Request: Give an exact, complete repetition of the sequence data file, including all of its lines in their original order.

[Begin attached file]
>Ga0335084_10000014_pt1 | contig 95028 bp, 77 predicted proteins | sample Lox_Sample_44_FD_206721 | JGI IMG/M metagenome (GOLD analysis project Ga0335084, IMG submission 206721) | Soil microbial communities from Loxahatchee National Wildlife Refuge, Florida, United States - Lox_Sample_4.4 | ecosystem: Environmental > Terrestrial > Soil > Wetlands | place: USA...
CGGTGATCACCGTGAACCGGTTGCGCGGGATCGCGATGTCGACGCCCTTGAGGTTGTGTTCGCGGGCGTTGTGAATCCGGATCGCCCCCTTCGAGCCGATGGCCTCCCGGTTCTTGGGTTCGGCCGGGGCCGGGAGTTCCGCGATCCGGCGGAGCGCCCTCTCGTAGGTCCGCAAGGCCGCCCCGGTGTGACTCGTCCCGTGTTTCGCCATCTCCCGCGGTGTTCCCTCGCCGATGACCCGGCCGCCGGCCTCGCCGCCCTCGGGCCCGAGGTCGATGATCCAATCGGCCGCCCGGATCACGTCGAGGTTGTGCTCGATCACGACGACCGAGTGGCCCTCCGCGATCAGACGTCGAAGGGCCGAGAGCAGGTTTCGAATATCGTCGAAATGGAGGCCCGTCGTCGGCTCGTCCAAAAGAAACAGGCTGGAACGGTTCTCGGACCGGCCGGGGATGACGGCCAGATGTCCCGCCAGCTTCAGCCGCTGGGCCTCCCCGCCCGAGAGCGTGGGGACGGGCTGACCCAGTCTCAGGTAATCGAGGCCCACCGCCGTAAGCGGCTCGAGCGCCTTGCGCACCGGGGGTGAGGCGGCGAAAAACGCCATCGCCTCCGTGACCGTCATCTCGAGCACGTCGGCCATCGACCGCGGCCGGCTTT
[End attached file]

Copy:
>Ga0335084_10000014_pt1 | contig 95028 bp, 77 predicted proteins | sample Lox_Sample_44_FD_206721 | JGI IMG/M metagenome (GOLD analysis project Ga0335084, IMG submission 206721) | Soil microbial communities from Loxahatchee National Wildlife Refuge, Florida, United States - Lox_Sample_4.4 | ecosystem: Environmental > Terrestrial > Soil > Wetlands | place: USA...
CGGTGATCACCGTGAACCGGTTGCGCGGGATCGCGATGTCGACGCCCTTGAGGTTGTGTTCGCGGGCGTTGTGAATCCGGATCGCCCCCTTCGAGCCGATGGCCTCCCGGTTCTTGGGTTCGGCCGGGGCCGGGAGTTCCGCGATCCGGCGGAGCGCCCTCTCGTAGGTCCGCAAGGCCGCCCCGGTGTGACTCGTCCCGTGTTTCGCCATCTCCCGCGGTGTTCCCTCGCCGATGACCCGGCCGCCGGCCTCGCCGCCCTCGGGCCCGAGGTCGATGATCCAATCGGCCGCCCGGATCACGTCGAGGTTGTGCTCGATCACGACGACCGAGTGGCCCTCCGCGATCAGACGTCGAAGGGCCGAGAGCAGGTTTCGAATATCGTCGAAATGGAGGCCCGTCGTCGGCTCGTCCAAAAGAAACAGGCTGGAACGGTTCTCGGACCGGCCGGGGATGACGGCCAGATGTCCCGCCAGCTTCAGCCGCTGGGCCTCCCCGCCCGAGAGCGTGGGGACGGGCTGACCCAGTCTCAGGTAATCGAGGCCCACCGCCGTAAGCGGCTCGAGCGCCTTGCGCACCGGGGGTGAGGCGGCGAAAAACGCCATCGCCTCCGTGACCGTCATCTCGAGCACGTCGGCCATCGACCGCGGCCGGCTTT